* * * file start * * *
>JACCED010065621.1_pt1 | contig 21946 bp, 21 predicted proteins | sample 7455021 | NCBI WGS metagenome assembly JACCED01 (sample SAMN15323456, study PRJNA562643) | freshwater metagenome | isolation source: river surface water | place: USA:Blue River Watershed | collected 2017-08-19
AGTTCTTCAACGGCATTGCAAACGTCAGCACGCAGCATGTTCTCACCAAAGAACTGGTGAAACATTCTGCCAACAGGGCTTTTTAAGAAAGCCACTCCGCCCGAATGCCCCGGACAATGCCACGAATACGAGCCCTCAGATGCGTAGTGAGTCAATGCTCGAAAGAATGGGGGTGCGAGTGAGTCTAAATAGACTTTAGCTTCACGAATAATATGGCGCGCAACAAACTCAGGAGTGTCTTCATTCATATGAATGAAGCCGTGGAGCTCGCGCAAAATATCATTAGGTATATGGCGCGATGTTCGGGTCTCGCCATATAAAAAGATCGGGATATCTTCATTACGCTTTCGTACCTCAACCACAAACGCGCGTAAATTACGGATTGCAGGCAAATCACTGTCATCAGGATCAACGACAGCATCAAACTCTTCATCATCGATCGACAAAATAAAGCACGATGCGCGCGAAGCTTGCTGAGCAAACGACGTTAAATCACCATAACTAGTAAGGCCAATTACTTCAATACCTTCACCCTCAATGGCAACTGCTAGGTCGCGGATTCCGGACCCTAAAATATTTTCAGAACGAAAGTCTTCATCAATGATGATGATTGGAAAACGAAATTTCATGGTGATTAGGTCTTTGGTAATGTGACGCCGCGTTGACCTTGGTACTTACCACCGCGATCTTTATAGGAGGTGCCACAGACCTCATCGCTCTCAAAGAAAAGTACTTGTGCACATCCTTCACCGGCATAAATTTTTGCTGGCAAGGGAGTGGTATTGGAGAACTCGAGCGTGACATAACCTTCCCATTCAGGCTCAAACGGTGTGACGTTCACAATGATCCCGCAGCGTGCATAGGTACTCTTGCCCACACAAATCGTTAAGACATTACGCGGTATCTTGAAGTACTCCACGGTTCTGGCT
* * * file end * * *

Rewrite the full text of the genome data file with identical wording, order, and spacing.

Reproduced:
>JACCED010065621.1_pt1 | contig 21946 bp, 21 predicted proteins | sample 7455021 | NCBI WGS metagenome assembly JACCED01 (sample SAMN15323456, study PRJNA562643) | freshwater metagenome | isolation source: river surface water | place: USA:Blue River Watershed | collected 2017-08-19
AGTTCTTCAACGGCATTGCAAACGTCAGCACGCAGCATGTTCTCACCAAAGAACTGGTGAAACATTCTGCCAACAGGGCTTTTTAAGAAAGCCACTCCGCCCGAATGCCCCGGACAATGCCACGAATACGAGCCCTCAGATGCGTAGTGAGTCAATGCTCGAAAGAATGGGGGTGCGAGTGAGTCTAAATAGACTTTAGCTTCACGAATAATATGGCGCGCAACAAACTCAGGAGTGTCTTCATTCATATGAATGAAGCCGTGGAGCTCGCGCAAAATATCATTAGGTATATGGCGCGATGTTCGGGTCTCGCCATATAAAAAGATCGGGATATCTTCATTACGCTTTCGTACCTCAACCACAAACGCGCGTAAATTACGGATTGCAGGCAAATCACTGTCATCAGGATCAACGACAGCATCAAACTCTTCATCATCGATCGACAAAATAAAGCACGATGCGCGCGAAGCTTGCTGAGCAAACGACGTTAAATCACCATAACTAGTAAGGCCAATTACTTCAATACCTTCACCCTCAATGGCAACTGCTAGGTCGCGGATTCCGGACCCTAAAATATTTTCAGAACGAAAGTCTTCATCAATGATGATGATTGGAAAACGAAATTTCATGGTGATTAGGTCTTTGGTAATGTGACGCCGCGTTGACCTTGGTACTTACCACCGCGATCTTTATAGGAGGTGCCACAGACCTCATCGCTCTCAAAGAAAAGTACTTGTGCACATCCTTCACCGGCATAAATTTTTGCTGGCAAGGGAGTGGTATTGGAGAACTCGAGCGTGACATAACCTTCCCATTCAGGCTCAAACGGTGTGACGTTCACAATGATCCCGCAGCGTGCATAGGTACTCTTGCCCACACAAATCGTTAAGACATTACGCGGTATCTTGAAGTACTCCACGGTTCTGGCT